About the Author
Anita is a native of Miami, Florida. A Taurus through and through. She enjoys experiencing life first hand, which is why she is working on filling up her passport with stamps and stories to tell of each addition. As the youngest of five, family is her essence of life. She is highly motivated by the black experience and intent on being Christ-like (although, she understands she’ll fall short). Stay posted to see what she has to say and say HEYYYY NITA when you see her. ☺
“Why can’t I get this mundane stuff done? Because I’m burned out. Why am I burned out? Because I’ve internalized the idea that I should be working all the time. Why have I internalized that idea? Because everything and everyone in my life has reinforced it – explicitly and implicitly since I was young. Life has always been hard, but many Millennials are unequipped to deal with the particular ways in which it’s become hard for us.”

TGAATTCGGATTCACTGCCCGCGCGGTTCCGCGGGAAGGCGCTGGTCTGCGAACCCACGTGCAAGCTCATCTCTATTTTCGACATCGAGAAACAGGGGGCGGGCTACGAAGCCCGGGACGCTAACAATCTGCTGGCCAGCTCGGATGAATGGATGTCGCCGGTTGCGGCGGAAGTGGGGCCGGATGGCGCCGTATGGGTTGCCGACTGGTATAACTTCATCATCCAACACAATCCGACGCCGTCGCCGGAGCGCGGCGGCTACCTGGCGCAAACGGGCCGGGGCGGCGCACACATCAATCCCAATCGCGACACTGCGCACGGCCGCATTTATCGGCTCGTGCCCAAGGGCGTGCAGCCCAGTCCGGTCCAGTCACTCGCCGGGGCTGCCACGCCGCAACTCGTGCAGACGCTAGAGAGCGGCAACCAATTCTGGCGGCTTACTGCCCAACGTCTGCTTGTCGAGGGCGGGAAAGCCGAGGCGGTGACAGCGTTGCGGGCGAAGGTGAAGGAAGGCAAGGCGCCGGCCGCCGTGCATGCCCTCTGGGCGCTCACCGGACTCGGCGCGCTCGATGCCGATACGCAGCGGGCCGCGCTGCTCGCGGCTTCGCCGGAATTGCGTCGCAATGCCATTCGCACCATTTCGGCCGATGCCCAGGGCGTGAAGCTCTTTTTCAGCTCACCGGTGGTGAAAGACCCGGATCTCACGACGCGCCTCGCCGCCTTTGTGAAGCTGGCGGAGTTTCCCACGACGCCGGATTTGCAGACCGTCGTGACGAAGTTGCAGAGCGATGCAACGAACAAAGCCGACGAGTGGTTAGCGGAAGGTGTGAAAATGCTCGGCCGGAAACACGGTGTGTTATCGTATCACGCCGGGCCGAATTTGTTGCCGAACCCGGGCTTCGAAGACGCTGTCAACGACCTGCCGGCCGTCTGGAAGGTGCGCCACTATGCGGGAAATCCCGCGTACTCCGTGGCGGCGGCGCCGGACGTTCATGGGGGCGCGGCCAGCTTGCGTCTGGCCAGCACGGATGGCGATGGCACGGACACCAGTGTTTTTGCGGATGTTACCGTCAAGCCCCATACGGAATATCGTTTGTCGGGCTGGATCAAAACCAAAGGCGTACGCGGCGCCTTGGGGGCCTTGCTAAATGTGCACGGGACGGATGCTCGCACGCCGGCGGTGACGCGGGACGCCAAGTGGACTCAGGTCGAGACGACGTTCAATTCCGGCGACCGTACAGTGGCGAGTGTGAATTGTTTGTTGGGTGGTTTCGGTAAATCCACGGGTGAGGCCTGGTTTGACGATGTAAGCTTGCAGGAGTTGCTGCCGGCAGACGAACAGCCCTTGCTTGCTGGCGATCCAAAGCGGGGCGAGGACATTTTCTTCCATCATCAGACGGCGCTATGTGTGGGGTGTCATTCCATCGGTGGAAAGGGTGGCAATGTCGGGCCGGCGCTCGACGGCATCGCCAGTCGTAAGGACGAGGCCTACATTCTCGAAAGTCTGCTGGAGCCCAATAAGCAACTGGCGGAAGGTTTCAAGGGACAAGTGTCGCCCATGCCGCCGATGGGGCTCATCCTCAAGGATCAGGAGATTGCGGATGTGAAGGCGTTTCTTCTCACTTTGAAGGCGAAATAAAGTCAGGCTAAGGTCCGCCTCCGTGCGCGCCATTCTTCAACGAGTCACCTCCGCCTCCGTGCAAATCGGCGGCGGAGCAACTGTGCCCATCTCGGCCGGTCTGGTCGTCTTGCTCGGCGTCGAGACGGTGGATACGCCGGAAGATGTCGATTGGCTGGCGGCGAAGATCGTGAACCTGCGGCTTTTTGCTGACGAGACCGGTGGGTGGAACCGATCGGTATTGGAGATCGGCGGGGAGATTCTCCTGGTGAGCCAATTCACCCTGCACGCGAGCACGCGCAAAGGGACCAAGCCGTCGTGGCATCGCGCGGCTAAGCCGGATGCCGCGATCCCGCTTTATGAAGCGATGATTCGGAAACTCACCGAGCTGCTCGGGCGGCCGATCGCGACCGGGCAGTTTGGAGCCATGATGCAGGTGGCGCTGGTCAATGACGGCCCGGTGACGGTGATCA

-Anne Helen Petersen from Buzzfeed News.
The Burnout Generation?
People are calling Millennials the burnout generation. 84% of Millennials have experienced burnout in their current job and nearly half of Millennials say they have left a job specifically because they felt burned out. Millennials experience burnout at higher rates compared to other generations because work hours are longer, wages are stagnant, and debt is increasing. So, are millennials lazy or just tired?